At a media preview held recently, Stuff spent some time grappling with the OLYMPUS OM-D E-M1 and we found it hard to let go.
Taking cues from the OM series of camera from the 70s, the new OM-D bears some resemblance to that particular series of cameras, but with a distinctively modern twist. The overall look is still recognisably OM, while being far more capable.
It looks and feels like a bigger brother to the previously released OM-D E-M5.
You still get the pseudo ‘mirror-hump’ from the E-M5, but inside you are treated to a better EVF as the pixel count is higher: 2.36 million to 1.44 million in the E-M1. This is also where the 5-axis image stabiliser gyro sits in the camera. The hotshoe sits on-top of this hump, to be used with either the included external flash (yuck) or any other external flash that supports Olympus (yay).
The biggest difference in ergonomics here is the inclusion of a bigger hand-grip. The grip is very substantial here, allowing maximum grip to be achieved while holding onto the camera. This is very useful when the camera is mated with a large lens – such as the new 12-40mm f/2.8 or even a Four Thirds lens. The stability provided by the new grip is a welcomed edition to the camera.
Controls & Screen
Of course the controls are important as well, and the E-M1 gives you a bucket-load of controls that will fill the needs of professionals and amateurs alike.
The two-dial control from E-P5 makes an appearance here. This allows precise controls over parameters right on your fingertips – your thumb and forefinger to be precise. There is also the mode selector dial, and a second ‘dial’ that houses the button to select shooting mode and HDR modes. Also, this is where the power toggle is.
At the back, it copies the E-M5. You get the tilting touchscreen, four-way D-pad for function selection, and a two-mode toggle to select user-customisable features to be controlled by the dual-dial.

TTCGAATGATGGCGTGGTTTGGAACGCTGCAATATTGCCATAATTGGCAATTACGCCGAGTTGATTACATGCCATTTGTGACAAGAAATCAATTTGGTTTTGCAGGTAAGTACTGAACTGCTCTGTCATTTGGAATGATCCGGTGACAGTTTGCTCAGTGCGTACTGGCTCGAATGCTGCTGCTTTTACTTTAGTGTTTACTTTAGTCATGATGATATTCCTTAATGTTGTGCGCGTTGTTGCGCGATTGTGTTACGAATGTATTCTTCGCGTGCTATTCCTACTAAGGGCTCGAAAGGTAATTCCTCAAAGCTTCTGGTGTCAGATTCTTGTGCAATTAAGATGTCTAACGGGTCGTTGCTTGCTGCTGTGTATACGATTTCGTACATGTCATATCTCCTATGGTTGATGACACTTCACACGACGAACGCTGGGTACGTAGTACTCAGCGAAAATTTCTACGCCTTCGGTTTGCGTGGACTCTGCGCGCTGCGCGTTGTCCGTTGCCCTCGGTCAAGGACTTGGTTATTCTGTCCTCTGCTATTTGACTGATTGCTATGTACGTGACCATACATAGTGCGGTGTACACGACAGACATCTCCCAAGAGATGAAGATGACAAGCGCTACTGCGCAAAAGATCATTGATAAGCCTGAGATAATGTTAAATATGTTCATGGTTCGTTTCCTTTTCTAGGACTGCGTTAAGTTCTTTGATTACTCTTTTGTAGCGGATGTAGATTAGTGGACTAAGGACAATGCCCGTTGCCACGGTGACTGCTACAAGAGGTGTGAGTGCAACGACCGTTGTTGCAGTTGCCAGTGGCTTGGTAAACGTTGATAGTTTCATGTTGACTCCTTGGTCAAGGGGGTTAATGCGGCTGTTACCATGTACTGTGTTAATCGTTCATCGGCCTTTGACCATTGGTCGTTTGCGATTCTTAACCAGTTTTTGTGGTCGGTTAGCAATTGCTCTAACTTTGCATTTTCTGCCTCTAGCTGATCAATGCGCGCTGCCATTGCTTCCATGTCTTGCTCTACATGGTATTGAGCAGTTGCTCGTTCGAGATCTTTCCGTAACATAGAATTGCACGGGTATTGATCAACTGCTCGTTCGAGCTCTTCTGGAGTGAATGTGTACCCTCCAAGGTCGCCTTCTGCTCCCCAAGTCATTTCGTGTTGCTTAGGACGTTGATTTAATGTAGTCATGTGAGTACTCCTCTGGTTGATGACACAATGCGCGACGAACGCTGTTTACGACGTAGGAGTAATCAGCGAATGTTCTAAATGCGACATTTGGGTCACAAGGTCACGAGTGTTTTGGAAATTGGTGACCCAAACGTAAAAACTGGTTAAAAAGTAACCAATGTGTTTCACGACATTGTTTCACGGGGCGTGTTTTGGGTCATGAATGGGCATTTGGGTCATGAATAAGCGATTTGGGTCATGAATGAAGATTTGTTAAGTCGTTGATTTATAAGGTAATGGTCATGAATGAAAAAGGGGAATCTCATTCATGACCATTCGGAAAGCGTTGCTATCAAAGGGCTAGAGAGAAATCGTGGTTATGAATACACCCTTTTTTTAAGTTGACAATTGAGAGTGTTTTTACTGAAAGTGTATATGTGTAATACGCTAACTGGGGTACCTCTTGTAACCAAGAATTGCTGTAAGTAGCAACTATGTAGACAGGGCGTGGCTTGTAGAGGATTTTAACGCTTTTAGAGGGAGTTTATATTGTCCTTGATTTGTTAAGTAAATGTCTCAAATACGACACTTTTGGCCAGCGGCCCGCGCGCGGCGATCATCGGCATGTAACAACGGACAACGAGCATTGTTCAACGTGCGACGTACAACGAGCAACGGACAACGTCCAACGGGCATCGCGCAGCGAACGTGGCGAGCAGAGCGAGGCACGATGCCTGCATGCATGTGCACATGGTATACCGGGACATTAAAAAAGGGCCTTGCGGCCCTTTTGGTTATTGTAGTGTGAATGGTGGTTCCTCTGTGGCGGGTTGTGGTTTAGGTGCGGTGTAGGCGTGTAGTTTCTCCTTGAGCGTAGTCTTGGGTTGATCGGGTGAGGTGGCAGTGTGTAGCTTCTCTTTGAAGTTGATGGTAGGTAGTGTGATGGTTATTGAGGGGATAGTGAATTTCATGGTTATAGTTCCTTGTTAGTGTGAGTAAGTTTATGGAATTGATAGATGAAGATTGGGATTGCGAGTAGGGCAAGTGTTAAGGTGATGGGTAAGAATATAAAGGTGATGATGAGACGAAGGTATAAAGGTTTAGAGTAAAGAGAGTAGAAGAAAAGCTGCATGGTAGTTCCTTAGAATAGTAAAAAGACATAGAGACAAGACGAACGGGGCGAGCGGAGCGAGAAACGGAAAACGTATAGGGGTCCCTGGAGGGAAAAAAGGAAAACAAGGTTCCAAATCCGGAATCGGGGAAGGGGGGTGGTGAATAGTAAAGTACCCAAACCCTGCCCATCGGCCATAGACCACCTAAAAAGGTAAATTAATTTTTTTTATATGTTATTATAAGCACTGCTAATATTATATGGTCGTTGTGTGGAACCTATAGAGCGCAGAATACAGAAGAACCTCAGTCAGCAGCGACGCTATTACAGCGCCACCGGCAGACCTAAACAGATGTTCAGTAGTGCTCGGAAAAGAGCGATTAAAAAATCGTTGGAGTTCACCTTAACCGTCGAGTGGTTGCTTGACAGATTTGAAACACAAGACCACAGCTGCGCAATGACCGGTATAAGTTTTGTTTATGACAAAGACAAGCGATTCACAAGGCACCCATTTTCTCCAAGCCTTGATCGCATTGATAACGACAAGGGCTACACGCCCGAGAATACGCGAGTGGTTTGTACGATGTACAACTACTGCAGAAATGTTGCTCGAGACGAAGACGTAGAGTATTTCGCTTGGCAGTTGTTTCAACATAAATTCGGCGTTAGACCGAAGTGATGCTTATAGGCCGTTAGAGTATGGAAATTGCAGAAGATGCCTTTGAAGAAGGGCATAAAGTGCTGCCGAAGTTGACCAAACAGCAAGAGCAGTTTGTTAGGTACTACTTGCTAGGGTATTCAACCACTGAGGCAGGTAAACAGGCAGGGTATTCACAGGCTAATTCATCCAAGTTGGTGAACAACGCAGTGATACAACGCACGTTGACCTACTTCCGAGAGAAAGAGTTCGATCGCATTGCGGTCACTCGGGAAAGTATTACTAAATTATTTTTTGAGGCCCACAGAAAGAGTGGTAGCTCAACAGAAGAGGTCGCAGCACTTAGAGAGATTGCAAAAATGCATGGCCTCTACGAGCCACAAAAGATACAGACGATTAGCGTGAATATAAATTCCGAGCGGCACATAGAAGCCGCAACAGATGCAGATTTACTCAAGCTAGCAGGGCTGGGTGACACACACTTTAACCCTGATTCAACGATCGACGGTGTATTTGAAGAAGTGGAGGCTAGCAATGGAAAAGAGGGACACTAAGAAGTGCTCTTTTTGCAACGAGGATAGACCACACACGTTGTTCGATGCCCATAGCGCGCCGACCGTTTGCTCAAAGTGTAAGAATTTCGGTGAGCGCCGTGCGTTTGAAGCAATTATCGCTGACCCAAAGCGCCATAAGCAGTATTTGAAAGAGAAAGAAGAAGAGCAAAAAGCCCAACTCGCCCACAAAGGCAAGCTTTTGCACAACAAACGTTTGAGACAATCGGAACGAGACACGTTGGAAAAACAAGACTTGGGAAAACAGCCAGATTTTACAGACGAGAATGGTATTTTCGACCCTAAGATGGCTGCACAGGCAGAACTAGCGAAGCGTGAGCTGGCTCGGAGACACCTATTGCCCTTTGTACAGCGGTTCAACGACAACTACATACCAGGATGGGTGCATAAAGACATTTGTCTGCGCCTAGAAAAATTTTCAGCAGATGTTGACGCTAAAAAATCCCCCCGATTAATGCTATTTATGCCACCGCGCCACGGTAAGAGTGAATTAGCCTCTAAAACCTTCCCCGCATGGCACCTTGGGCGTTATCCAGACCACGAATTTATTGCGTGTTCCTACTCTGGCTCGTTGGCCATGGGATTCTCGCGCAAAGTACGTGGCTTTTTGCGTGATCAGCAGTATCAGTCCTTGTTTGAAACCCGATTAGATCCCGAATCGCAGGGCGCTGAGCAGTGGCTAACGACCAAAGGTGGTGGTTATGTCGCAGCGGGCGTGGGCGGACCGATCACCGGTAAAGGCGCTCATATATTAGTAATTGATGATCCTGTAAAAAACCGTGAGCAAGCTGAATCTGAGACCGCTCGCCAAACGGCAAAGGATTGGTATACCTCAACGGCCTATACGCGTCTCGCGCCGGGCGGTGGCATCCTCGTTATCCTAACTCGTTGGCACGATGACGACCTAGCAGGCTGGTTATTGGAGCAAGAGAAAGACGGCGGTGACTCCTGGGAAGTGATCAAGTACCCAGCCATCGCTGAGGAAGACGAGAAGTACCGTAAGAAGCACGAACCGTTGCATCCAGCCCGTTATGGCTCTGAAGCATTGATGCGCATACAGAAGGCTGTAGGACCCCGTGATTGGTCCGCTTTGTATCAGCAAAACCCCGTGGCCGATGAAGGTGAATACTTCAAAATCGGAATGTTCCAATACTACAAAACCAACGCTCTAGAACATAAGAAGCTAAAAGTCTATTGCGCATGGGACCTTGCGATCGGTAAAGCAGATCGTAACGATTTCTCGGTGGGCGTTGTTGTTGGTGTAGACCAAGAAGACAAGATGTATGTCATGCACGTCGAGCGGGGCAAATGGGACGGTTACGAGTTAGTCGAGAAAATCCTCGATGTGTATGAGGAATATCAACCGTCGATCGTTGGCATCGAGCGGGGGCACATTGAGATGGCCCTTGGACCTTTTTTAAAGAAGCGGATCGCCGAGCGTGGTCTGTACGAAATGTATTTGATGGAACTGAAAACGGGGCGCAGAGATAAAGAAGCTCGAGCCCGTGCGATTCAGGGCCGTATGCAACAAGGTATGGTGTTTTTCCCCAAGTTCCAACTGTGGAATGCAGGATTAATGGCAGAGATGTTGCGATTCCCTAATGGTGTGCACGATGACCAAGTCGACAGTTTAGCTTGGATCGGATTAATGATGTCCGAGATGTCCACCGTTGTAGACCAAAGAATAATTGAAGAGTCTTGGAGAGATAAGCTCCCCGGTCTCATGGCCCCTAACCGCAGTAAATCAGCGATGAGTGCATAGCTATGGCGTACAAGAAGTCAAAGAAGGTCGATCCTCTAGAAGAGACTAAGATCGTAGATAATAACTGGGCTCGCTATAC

How does the E-M1 fare against the E-M5 and the older Four Thirds DSLRs? One word: Better. This camera is the current flagship model for Olympus as it replaces both the E-M5 and the E-5 in the company’s lineup. Thus the question beckons – how is it with the older Four Thirds lenses?
When we mounted the lens onto this camera, the experience is as close as you can get to the original Four Thirds DSLR. Press down the shutter button, the focusing is fast and snappy, as if we mounted a native M.Zuiko lens on the body. We did try it with an older Olympus body, and the same lens on that camera took about a second or two to achieve focus lock on a subject. E-M1 did it in less than 1/5th of that time. We were duly impressed.
The ISO performance of the sensor is also something that we were captivated with as well. The new sensor allows the images captured to have better data retention even at higher ISOs. The new (yes, Olympus said it is) sensor gives users a ceiling ISO of up to 25600, so even at ISO3200 your photos can safely be blown up until poster size, and the image will not look pixelated nor riddled with image noise.
Get your wallet ready
The OLYMPUS OM-D E-M5 will be available in Malaysia from Q4 with the following pricing:
- Body Only (RM 4999)
- Body + 12-40mm f/2.8 M.Zuiko PRO (RM 7999)
- Body + 12-50mm f/3.5-6.3 M.Zuiko (RM 5999)
For preorders, head to Olympus Malaysia.